Patent Ductus Arteriosus

Article Author:
Maria Gillam-Krakauer
Article Editor:
Kunal Mahajan
1/11/2019 3:35:28 PM
PubMed Link:
Patent Ductus Arteriosus


The ductus arteriosus is a fetal vessel which allows the oxygenated blood from the placenta to bypass the lungs in utero. At birth, the lungs fill with air with the first breaths, pulmonary vascular resistance drops, and blood flows from the right ventricle to the lungs for oxygenation. The increased arterial oxygen tension and the decreased flow through the ductus arteriosus allow the ductus to constrict. The ductus arteriosus is functionally closed by 12 to 24 hours of age in healthy, full-term newborns. Permanent (anatomic) closure is complete within 2 to 3 weeks. 

In the premature infant, the ductus arteriosus does not close rapidly and may require pharmacologic or surgical closure to treat side effects.[1][2][3]


A patent ductus arteriosus (PDA) is rare in healthy term newborns. As gestational age decreases, the incidence of PDA increases. In extremely premature infants, especially those with respiratory distress syndrome, up to 80% may have a PDA at 3 days of age. Some genetic conditions are associated with PDA: Trisomy 13, 18, 21; Char, Holt-Oram, Noonan, CHARGE, TAAD/PDA, DiGeorge, and familial PDA, many forms of congenital heart disease. Maternal conditions and exposures associated with PDA include maternal diabetes, magnesium exposure, cocaine, and calcium channel blockers. Neonatal conditions and exposures associated with PDA include extreme prematurity, respiratory distress syndrome, neonatal sepsis, birth at high altitude, excess fluid administration, loop diuretics, aminoglycosides, cimetidine, and heparin. [4][5]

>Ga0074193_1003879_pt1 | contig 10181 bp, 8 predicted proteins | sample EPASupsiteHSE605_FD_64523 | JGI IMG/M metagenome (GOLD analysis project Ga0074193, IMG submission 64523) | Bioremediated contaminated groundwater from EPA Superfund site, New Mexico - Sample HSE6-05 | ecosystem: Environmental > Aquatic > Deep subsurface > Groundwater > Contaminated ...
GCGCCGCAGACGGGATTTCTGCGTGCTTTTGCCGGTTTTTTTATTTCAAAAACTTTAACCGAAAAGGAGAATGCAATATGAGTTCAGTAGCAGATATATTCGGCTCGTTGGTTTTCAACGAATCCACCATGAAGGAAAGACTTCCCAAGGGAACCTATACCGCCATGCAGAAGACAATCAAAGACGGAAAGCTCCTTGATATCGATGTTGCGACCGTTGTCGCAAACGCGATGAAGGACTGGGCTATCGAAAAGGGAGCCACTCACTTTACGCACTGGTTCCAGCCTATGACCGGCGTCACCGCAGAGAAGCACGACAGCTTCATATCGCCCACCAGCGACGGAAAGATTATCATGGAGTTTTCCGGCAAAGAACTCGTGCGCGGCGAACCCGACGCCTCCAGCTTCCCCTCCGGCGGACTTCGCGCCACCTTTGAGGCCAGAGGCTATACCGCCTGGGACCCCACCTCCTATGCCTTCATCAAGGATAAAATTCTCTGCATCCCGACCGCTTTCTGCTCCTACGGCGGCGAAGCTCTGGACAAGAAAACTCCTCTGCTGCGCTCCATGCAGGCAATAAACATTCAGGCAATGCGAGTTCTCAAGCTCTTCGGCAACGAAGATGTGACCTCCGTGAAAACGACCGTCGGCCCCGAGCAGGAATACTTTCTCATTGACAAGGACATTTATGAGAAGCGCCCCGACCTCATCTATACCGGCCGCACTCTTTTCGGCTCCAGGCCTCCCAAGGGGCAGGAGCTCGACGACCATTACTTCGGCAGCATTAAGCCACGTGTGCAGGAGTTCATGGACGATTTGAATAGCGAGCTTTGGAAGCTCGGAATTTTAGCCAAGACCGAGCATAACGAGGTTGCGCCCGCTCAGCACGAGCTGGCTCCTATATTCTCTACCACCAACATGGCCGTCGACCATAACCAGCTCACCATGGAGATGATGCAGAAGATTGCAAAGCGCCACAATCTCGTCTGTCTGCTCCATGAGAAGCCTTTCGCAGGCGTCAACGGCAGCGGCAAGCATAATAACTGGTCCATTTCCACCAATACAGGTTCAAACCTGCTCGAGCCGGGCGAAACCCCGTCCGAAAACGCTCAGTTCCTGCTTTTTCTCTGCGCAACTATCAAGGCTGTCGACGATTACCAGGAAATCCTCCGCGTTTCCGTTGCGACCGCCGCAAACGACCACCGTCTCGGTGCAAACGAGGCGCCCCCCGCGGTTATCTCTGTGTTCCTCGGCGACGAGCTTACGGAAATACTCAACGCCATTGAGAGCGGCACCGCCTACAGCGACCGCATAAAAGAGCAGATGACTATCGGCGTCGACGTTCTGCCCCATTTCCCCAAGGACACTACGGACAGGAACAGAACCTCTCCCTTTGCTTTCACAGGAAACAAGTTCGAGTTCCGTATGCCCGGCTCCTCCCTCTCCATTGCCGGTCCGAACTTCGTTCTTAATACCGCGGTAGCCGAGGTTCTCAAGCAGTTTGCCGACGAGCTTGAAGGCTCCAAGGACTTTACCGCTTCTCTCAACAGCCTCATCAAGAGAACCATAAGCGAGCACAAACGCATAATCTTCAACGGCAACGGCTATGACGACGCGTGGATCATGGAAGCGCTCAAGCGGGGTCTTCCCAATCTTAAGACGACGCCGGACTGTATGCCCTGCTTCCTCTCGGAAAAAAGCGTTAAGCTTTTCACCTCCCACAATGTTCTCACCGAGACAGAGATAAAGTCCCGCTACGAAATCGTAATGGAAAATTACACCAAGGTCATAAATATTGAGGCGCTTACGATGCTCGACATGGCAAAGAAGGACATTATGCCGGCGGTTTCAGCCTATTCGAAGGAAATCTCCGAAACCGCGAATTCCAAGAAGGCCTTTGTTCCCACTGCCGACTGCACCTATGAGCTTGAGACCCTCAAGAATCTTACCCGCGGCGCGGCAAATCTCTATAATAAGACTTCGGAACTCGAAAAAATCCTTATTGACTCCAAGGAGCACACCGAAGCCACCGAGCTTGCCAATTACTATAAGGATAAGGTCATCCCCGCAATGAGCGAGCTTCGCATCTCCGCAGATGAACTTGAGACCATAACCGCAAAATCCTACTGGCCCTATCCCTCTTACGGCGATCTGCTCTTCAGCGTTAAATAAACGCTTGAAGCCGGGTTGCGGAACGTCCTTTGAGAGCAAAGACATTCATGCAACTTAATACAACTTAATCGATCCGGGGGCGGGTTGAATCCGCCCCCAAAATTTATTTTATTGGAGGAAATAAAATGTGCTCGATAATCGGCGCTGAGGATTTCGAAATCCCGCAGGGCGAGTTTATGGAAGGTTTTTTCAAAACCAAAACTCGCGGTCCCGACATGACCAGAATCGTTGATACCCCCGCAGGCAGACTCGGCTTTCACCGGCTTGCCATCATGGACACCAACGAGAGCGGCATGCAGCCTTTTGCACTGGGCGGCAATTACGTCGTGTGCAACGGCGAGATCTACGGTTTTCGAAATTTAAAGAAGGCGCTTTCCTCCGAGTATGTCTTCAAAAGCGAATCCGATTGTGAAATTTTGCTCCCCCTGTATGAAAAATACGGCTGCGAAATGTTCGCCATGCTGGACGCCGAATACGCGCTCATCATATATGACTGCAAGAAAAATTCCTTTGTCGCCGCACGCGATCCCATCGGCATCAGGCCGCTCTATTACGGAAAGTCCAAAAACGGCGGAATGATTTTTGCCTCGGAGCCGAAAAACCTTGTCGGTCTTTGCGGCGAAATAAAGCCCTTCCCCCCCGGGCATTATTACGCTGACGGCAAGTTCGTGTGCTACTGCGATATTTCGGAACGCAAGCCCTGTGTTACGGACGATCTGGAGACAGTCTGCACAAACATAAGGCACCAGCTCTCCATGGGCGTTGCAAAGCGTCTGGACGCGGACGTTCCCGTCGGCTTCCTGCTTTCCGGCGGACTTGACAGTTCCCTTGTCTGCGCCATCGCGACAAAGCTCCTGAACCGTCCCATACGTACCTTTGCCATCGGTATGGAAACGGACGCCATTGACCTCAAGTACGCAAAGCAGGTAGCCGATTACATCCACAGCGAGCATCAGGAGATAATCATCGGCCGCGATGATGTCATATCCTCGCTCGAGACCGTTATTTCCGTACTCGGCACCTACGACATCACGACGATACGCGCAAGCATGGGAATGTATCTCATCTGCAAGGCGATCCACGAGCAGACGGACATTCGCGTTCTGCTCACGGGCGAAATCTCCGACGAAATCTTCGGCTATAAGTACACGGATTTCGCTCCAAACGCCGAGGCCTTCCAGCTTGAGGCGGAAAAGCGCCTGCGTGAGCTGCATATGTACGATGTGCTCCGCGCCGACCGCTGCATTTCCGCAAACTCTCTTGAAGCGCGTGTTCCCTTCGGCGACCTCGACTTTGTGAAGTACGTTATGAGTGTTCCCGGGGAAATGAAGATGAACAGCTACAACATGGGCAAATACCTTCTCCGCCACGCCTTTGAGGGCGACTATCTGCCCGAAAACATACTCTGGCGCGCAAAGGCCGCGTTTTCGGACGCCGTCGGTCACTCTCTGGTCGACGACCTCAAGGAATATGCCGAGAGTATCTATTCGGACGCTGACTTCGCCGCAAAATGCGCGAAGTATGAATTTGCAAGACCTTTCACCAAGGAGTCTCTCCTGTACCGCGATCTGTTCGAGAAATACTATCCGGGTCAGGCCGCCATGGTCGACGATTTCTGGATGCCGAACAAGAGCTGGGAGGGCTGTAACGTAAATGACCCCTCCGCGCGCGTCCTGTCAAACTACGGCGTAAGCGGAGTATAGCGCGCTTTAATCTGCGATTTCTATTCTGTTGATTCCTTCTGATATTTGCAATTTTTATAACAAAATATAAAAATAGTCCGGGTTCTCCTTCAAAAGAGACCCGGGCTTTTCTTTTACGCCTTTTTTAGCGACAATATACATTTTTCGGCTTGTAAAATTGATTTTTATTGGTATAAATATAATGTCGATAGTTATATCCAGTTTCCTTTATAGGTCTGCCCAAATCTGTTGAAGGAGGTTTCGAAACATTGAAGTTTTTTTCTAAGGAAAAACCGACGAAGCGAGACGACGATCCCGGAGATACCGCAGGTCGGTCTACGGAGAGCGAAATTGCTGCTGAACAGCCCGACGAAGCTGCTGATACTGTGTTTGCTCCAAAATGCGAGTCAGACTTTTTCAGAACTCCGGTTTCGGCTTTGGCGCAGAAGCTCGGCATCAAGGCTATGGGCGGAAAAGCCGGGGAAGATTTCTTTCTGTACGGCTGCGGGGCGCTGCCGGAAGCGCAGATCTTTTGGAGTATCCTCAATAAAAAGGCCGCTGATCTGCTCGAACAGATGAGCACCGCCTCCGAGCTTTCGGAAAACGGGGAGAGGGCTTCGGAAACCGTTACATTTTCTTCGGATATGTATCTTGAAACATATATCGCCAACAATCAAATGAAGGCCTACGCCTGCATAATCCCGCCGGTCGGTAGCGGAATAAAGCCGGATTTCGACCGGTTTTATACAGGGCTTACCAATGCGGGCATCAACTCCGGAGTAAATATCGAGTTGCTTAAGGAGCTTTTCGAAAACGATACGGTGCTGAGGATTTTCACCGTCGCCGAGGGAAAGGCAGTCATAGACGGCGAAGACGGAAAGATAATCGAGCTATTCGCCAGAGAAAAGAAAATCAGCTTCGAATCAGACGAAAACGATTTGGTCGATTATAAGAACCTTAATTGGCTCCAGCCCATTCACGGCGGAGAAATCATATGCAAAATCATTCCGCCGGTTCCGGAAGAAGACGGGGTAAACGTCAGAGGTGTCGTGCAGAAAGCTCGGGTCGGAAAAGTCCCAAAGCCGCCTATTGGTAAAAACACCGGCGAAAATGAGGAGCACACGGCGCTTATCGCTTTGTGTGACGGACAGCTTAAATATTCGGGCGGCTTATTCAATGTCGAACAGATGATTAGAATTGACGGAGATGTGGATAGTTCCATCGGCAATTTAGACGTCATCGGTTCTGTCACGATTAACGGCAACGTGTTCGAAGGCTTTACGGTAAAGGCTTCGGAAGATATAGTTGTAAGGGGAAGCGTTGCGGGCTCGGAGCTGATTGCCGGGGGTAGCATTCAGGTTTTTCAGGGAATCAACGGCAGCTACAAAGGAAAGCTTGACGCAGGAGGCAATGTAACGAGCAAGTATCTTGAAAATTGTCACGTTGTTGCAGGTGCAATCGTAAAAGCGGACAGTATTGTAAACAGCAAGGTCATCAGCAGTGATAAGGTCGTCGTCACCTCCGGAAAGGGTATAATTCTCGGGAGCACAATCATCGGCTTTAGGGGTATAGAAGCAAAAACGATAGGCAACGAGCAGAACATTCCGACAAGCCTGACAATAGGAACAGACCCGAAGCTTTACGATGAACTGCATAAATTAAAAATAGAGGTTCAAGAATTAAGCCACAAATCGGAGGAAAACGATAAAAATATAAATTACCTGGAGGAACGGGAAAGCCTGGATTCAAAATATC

The ductus arteriosus will close in virtually all healthy term newborns by 72 hours of age. The incidence of PDA in premature infants is inversely proportional to gestational age. In infants who are > 30 weeks gestation at birth, 90% will have a closed ductus at day 4, and 98% will be closed by the time of discharge. Infants born weighing less than 1000 grams are at highest risk for PDA. In this population, 70% will have a PDA at day 7.[6]


A PDA is associated with pulmonary edema and pulmonary hemorrhage, necrotizing enterocolitis, intraventricular hemorrhage, congestive heart failure, renal failure, and bronchopulmonary dysplasia (BPD).  A PDA can result in blood flowing from the descending aorta across the patent ductus arteriosus into the pulmonary circulation ("right-to-left"). This results in pulmonary edema. The "steal" from the aorta during diastole requires increased cardiac output to compensate. Extremely premature infants have limited ability to increase stroke volume and thus use increased heart rate to increase cardiac output. Decreased blood flow to the lower body results in increased risk for necrotizing enterocolitis and renal failure. [7][8][9]

History and Physical